What is Price Discrimination?


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The concept of price discrimination is a well-defined notion in microeconomics. In fact, the term explains the pricing mechanism where one of the suppliers among different buyers transacts similar goods or services at differing prices. In essence, the model is applied depending on the willingness of the buyers to pay as well as their demand elasticity. Therefore, a firm sells a given quantity of goods or services at one price across the market while the suppliers offer different prices to various consumers. It is worth noting that certain conditions apply under the price discrimination theory. Firstly, the supplying firm must set the price of its commodities or services across the different market segments. Secondly, the firm must fragment the market into different groups depending on the respective demand elasticity and willingness to pay at the set prices. Finally, the supplier must ensure that the resale of the sold products in another market is prohibited. While the conditions would appear challenging to realize, price discrimination has been a common phenomenon in nearly all markets, including automobiles, movies, utilities, and airline tickets, among other areas. Therefore, it will be noted that monopolists employ the scheme of price discrimination as influenced by the price elasticity of demand and the concept of varying price discrimination as explained by first, second, and third-degree price theory and their differences in microeconomics.

First-Degree Price Discrimination

The first degree of price discrimination is also referred to as perfect price discrimination where the selling firm charges the maximum amount based on the buyer’s willingness to pay. Therefore, the supplier should determine with precision the maximum price a buyer would be willing and able to pay for the goods or the services (Escobari and Paan 4).  

Therefore, as with all other kinds of price discrimination, the firm chooses an optimal point of production where marginal revenue equals the marginal cost (MR=MC). However, whenever the firm can have the buyer pay the maximum of the willingness, then the marginal revenue becomes the price as dictated by the demand curve. Accordingly, the point where the MC crosses the demand curve becomes the price at which the firm sells the product. At this point, the firm realizes no consumer surplus because all the consumers would be willing to buy the fixed price. (Bergemann and Stephen 922). Accordingly, the firm extracts all surpluses as the output amount is at the efficient level obtained at the perfect competition.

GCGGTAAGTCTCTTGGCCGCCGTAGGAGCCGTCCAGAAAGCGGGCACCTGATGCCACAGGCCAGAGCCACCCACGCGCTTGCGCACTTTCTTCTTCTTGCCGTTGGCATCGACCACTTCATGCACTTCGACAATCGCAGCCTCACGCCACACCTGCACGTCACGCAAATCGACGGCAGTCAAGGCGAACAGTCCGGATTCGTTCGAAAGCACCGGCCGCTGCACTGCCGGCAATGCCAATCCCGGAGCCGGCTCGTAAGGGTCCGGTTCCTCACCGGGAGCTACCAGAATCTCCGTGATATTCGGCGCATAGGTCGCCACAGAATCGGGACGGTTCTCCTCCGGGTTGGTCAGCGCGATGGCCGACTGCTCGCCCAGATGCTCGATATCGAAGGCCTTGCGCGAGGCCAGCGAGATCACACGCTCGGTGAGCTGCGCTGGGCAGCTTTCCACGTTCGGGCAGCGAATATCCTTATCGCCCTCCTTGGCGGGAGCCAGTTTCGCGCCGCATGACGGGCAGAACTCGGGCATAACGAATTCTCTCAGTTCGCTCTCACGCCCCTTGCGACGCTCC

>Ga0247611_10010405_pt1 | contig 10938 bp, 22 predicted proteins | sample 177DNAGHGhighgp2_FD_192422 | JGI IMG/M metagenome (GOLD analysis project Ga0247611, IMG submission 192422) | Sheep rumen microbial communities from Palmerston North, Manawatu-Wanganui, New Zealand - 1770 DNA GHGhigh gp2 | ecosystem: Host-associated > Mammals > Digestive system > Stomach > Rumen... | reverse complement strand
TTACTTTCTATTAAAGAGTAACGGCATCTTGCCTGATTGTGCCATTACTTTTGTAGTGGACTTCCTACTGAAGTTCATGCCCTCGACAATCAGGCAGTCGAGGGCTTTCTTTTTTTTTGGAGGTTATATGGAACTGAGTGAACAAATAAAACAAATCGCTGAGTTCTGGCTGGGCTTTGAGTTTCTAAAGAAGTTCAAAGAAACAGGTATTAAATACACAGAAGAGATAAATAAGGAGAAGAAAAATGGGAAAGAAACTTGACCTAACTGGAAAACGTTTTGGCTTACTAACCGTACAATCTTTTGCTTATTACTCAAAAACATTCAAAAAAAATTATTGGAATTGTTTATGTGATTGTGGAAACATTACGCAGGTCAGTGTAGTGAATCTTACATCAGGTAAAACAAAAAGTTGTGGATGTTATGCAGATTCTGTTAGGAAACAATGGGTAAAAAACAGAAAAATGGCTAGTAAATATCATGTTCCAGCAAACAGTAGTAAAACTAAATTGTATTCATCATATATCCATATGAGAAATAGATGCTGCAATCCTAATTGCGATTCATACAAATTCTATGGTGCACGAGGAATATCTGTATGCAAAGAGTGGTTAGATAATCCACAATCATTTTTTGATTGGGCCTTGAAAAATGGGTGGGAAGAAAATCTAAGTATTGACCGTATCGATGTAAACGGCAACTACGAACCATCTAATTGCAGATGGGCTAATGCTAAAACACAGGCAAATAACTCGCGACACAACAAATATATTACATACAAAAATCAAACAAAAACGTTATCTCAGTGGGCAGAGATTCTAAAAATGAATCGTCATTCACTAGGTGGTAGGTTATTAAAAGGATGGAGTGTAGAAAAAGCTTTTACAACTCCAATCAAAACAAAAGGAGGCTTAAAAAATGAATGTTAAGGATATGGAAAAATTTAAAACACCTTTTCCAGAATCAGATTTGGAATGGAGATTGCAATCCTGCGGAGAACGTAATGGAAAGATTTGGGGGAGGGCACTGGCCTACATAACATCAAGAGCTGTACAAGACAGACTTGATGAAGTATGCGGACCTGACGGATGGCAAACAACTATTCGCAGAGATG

However, it is worth noting that the process would be very expensive for a firm to increase the maximum willingness to pay by all buyers. Therefore, obtaining first-degree price discrimination is challenging to realize or implement. The best example of first-degree price discrimination is witnessed through the efforts of auctioneers to establish the maximum price a consumer would be willing to pay for a product.

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Second-Degree Price Discrimination

The second degree is also considered block pricing because the prices vary according to the quantities demanded. Accordingly, bulk buyers enjoy the advantage of relatively lower prices per unit bought. In essence, the second-degree pricing mechanism is often observed with industrial customers, where wholesale buyers realize higher discounts on their purchases (Weyl, Glen, and Michal 31). Another feature of second-degree price discrimination is that the sellers are not in a position to differentiate between the different consumers. Therefore, the sellers will set prices that will force the consumers to differentiate themselves according to their preferences, especially through non-linear pricing or quantity discounts (Bergemann and Stephen 922).

Accordingly, the supplier could capture a large section of the market surplus and different groups of buyers. The application of the second-degree pricing mechanism is often found in the service industry, where the quality and quantity would vary depending on consumer preferences. For example, the airline industries often apply the second-degree discrimination of prices with the different classes of travel seats (Nicholson and Christopher 23). For instance, first-class passengers enjoy more privileges such as wines and beers, while in economy class the passengers would only get juices or other cheap soft drinks.